Eufaula’s northern contingent

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L-R: Chris Groh, Cory Johnston, Jeff Gustafson, Seth Feider and Chris Johnston

Walter F. George Reservoir, or better known as Lake Eufaula, is regarded as a legendary big-bass factory. In fact, the historical aspects alone are worth investigating — especially with Eufaula, Ala., being Tom Mann’s hometown. A man whose name is synonymous with bass fishing’s early, ground-breaking days.

This lake was also the destination to one Jerry McKinnis’ early episodes of The Fishin’ Hole. It’s a great story you can read in McKinnis’ book Bass Fishing, Brown Dogs & Curveballs regarding that early show. They caught impressive numbers of huge Eufaula largemouth bass.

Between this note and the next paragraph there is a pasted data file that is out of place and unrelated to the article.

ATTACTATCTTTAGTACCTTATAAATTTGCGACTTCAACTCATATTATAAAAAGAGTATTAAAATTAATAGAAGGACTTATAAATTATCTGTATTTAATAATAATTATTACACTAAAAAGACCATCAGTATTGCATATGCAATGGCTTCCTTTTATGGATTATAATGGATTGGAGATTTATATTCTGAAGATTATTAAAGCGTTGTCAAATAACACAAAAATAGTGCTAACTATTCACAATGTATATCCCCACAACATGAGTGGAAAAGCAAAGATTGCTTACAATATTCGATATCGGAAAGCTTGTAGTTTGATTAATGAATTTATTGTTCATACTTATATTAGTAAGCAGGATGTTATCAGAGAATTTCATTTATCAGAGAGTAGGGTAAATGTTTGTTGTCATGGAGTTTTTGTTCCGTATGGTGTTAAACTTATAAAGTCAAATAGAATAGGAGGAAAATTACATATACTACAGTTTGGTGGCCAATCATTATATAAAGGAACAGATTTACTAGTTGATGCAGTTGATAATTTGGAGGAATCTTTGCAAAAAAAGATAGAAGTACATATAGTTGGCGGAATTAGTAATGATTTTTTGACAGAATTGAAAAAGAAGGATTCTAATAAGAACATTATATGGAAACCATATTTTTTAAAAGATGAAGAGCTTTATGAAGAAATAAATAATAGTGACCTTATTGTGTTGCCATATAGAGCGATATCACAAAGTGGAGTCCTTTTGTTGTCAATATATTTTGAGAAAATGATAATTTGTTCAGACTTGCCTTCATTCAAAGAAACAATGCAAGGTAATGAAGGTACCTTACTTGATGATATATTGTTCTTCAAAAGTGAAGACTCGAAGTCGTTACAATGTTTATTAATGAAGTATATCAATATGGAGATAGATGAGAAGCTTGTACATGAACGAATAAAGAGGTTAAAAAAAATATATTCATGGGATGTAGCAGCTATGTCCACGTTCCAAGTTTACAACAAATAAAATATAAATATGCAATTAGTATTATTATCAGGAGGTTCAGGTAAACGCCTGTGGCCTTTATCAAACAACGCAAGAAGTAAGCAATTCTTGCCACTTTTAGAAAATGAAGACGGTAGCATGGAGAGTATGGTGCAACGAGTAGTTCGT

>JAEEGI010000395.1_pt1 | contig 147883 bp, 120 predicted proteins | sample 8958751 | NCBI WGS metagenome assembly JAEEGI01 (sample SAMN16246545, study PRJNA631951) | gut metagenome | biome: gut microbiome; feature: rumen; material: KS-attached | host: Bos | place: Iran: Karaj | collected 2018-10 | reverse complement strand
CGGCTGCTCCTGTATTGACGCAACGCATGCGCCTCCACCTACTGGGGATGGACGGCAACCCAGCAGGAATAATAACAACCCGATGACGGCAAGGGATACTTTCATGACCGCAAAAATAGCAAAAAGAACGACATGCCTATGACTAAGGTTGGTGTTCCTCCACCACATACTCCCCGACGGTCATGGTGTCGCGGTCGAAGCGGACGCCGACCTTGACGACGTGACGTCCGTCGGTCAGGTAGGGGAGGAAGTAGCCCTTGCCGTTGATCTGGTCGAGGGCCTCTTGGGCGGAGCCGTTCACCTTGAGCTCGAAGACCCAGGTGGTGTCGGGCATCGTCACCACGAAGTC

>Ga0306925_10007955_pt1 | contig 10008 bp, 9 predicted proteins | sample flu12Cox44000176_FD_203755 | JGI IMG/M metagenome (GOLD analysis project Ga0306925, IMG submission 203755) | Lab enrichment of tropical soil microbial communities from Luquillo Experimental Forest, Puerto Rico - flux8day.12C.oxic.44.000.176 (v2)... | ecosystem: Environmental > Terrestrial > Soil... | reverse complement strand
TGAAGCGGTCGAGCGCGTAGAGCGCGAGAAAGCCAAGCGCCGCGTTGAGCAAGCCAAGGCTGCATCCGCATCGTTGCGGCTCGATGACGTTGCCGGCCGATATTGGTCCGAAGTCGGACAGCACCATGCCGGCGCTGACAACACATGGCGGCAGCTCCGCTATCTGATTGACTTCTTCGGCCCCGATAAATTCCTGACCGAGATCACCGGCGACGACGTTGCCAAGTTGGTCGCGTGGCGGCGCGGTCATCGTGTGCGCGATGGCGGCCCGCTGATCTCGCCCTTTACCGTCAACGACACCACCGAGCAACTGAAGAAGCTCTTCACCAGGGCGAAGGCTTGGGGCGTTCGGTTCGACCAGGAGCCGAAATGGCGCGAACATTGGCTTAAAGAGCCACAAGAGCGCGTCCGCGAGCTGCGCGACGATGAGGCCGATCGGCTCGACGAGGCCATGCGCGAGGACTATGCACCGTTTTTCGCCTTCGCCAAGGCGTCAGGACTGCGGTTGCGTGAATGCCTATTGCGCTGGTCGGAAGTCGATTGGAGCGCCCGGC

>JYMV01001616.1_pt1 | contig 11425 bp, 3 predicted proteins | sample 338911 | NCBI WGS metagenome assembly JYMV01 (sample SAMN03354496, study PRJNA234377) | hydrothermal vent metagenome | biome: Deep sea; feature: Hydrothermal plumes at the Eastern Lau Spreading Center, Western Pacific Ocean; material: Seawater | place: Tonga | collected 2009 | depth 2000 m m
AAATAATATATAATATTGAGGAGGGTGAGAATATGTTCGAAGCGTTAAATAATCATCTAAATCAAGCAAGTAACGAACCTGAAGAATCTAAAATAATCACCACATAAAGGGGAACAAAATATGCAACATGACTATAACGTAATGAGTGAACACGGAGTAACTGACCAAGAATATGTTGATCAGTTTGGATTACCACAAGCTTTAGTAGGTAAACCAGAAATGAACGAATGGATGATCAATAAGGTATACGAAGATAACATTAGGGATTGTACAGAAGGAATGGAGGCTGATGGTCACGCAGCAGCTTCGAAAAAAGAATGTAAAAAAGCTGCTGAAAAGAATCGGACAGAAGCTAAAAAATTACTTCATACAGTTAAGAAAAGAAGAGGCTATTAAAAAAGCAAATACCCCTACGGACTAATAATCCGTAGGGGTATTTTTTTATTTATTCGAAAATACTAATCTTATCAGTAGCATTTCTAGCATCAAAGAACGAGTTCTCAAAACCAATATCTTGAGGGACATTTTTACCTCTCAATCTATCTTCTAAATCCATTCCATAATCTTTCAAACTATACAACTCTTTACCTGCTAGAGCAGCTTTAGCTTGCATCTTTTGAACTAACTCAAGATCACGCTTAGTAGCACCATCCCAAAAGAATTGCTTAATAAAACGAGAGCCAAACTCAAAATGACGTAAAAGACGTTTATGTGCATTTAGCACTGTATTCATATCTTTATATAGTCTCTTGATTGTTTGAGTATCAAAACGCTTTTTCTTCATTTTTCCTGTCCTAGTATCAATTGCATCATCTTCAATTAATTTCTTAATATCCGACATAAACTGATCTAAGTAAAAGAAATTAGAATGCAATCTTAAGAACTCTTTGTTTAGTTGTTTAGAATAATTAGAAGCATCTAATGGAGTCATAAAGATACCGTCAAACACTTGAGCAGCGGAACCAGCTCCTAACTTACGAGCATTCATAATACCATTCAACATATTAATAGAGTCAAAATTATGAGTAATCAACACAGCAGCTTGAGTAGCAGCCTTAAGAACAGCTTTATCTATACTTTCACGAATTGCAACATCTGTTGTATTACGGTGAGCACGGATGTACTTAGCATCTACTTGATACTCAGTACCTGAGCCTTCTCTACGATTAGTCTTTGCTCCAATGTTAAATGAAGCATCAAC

A lot of water has passed under the bridge since then. A lot of technology has been developed to make finding bass more productive, such as the development of Humminbird — one of Mann’s brainchilds — in the town of Eufaula.

The production facility is still here, by the way.

At just over 45,000 surface acres, it’s a huge impoundment along the Chattahoochee River on the border of south Alabama and Georgia. There’s a lot of fish and structure to focus on, and any method you prefer to use can effectively catch fish at Eufaula. Of course, there are seasonal trends to focus on if you want to win tournaments, but you can find big bass just about anywhere all year long.

The lake is worth a spot on your bass-fishing bucket list.

It’s Southern in nature, and it certainly takes an experienced bass angler to ply the structural elements and depths to produce a winning limit of bass. And we’ll see first hand how the 87 Bassmaster Elite Series pros will do it this week at the 2020 DeWalt Bassmaster Elite at Lake Eufaula.